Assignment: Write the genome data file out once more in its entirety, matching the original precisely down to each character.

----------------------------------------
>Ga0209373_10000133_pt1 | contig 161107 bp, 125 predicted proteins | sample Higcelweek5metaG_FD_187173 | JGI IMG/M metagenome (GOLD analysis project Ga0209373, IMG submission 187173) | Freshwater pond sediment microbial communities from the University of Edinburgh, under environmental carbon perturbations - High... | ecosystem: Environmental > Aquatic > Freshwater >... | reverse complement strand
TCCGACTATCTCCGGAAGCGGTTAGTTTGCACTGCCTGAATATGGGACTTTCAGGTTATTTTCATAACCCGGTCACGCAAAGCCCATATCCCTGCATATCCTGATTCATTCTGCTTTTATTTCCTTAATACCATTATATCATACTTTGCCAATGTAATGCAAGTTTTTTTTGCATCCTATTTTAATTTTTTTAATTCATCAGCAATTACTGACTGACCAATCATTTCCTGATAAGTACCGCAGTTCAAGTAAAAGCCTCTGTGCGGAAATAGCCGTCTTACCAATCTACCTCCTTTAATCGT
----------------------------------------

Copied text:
>Ga0209373_10000133_pt1 | contig 161107 bp, 125 predicted proteins | sample Higcelweek5metaG_FD_187173 | JGI IMG/M metagenome (GOLD analysis project Ga0209373, IMG submission 187173) | Freshwater pond sediment microbial communities from the University of Edinburgh, under environmental carbon perturbations - High... | ecosystem: Environmental > Aquatic > Freshwater >... | reverse complement strand
TCCGACTATCTCCGGAAGCGGTTAGTTTGCACTGCCTGAATATGGGACTTTCAGGTTATTTTCATAACCCGGTCACGCAAAGCCCATATCCCTGCATATCCTGATTCATTCTGCTTTTATTTCCTTAATACCATTATATCATACTTTGCCAATGTAATGCAAGTTTTTTTTGCATCCTATTTTAATTTTTTTAATTCATCAGCAATTACTGACTGACCAATCATTTCCTGATAAGTACCGCAGTTCAAGTAAAAGCCTCTGTGCGGAAATAGCCGTCTTACCAATCTACCTCCTTTAATCGT